Customer Service | Help | FAQ | Report a Data Error | About
Tip: To sort articles by author…

PEP-Web Tip of the Day

While performing a search, you can sort the articles by Author in the Search section. This will rearrange the results of your search alphabetically according to the author’s surname. This feature is useful to quickly locate the work of a specific author.

For the complete list of tips, see PEP-Web Tips on the PEP-Web support page.

Sperling, O.E. (1963). Exaggeration as a Defense. Psychoanal Q., 32:553-548.

(1963). Psychoanalytic Quarterly, 32:553-548

Exaggeration as a Defense

Otto E. Sperling, M.D.

Heinrich Heine introduced a device in his poems of expressing emotion with great passion and genuine feeling, and then surprising the reader with a prosaic or even cynical last line. This device in poetry is called romantic irony. Some may feel that Heine was insincere from the beginning, but others (with better reason) conclude that the poet has expressed the contrary aspects of his personality. The expression of passion always precedes the sobering countertheme. This sequence seems illustrative of a conflict in which the ego gains control of an id derivative. This is a tenable hypothesis for poetry. It is possible, however, to come to a definite conclusion from the analysis of a similar clinical phenomenon, namely, the sequence of exaggerated passion and sudden sobriety.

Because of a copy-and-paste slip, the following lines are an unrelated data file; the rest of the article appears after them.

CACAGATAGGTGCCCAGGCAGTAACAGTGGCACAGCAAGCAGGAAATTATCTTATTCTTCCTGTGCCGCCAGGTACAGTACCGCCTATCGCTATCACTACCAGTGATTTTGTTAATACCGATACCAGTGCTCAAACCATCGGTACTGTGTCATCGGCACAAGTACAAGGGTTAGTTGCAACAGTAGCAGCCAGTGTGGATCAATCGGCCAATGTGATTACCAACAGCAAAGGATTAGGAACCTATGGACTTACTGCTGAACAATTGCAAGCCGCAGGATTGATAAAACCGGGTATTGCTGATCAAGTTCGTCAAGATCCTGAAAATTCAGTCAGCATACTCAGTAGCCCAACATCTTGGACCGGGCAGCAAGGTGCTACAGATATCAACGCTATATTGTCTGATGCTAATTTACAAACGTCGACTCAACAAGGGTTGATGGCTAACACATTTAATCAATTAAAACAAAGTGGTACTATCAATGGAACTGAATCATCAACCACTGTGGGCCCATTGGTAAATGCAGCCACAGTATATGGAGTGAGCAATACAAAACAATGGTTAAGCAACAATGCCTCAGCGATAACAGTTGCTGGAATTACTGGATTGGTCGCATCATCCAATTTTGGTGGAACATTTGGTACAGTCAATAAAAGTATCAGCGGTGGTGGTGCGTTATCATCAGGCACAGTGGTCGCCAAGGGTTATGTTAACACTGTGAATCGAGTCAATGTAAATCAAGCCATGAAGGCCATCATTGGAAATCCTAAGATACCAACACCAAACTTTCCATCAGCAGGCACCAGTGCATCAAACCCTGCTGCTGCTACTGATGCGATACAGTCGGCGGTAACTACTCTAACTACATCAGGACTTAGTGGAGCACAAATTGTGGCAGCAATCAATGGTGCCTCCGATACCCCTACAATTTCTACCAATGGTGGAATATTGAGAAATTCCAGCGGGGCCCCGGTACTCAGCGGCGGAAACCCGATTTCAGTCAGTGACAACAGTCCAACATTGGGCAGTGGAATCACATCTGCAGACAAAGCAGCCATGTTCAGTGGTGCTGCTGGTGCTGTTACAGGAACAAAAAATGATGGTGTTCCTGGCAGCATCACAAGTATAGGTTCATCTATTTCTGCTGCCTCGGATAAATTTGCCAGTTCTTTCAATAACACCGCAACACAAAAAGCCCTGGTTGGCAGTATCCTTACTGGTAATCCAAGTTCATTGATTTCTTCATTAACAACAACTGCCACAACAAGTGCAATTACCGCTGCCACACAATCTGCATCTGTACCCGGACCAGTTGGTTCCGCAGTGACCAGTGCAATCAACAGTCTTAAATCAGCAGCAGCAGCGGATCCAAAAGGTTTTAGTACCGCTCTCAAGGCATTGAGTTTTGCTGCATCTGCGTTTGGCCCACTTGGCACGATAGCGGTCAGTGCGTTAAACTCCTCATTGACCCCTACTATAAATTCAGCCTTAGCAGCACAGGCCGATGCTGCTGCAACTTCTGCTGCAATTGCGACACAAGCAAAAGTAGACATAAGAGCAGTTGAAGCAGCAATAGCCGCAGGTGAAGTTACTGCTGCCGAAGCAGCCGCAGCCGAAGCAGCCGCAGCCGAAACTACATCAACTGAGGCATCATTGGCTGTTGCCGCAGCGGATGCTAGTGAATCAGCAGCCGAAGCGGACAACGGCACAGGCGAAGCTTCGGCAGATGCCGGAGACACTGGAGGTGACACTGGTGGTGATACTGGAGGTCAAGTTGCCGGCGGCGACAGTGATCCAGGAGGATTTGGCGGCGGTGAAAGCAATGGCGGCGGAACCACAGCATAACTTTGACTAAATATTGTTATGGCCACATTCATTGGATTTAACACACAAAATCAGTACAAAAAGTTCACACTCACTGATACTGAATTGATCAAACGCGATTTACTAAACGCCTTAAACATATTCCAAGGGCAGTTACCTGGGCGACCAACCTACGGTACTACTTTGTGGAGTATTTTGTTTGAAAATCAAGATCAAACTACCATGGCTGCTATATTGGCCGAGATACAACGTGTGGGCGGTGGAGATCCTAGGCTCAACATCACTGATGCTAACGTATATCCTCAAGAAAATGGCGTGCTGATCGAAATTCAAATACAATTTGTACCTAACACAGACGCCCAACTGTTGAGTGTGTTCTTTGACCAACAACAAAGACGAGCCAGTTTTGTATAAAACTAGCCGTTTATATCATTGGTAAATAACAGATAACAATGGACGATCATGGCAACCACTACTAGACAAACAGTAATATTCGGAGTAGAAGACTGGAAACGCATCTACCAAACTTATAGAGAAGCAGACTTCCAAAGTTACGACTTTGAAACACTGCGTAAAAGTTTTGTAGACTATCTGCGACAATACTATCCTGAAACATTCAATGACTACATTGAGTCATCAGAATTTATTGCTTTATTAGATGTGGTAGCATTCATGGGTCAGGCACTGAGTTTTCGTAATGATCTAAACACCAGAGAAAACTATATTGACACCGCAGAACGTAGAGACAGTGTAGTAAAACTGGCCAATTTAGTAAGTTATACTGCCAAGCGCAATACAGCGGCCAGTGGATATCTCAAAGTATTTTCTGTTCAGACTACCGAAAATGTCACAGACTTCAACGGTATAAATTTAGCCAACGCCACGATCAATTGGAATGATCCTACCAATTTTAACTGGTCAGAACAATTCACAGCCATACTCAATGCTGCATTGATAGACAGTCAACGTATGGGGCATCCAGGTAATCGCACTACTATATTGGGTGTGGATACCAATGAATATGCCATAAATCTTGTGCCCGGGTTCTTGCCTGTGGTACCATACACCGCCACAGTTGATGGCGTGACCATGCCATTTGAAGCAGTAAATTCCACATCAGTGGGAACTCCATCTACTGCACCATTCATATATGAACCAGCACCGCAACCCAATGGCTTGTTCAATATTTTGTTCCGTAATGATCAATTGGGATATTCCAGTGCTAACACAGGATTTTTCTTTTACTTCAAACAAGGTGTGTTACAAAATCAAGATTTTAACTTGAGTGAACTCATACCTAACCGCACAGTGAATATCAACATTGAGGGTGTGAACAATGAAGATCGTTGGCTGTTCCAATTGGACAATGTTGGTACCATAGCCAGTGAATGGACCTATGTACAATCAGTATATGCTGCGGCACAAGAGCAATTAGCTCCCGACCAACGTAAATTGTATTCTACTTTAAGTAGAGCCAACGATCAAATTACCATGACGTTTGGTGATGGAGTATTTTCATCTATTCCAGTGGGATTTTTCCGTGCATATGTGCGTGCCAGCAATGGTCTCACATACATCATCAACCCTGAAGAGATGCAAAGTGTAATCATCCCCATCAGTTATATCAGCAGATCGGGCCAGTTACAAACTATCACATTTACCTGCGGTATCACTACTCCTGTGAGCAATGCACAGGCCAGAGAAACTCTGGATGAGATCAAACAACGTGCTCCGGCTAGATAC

The first three patients to be described had an awareness that their feelings were not genuine, and they often accused themselves of hypocrisy. None was a schizophrenic.


The first group of examples stems from the analysis of a twenty-eight-year-old piano teacher who suffered from obsessional brooding and vacillation in her ability to work. She was intelligent, fanatically truthful, and a good observer of herself. Her pupils liked her and she made a good impression on most people. On closer observation, it was apparent that her vivacity was an overcompensation for her inhibitions. Her speech was hurried with the intent of preventing the analyst from saying anything that she might not like.

[This is a summary or excerpt from the full text of the book or article. The full text of the document is available to subscribers.]

Copyright © 2018, Psychoanalytic Electronic Publishing, ISSN 2472-6982 Customer Service | Help | FAQ | Download PEP Bibliography | Report a Data Error | About

WARNING! This text is printed for personal use. It is copyright to the journal in which it originally appeared. It is illegal to redistribute it in any form.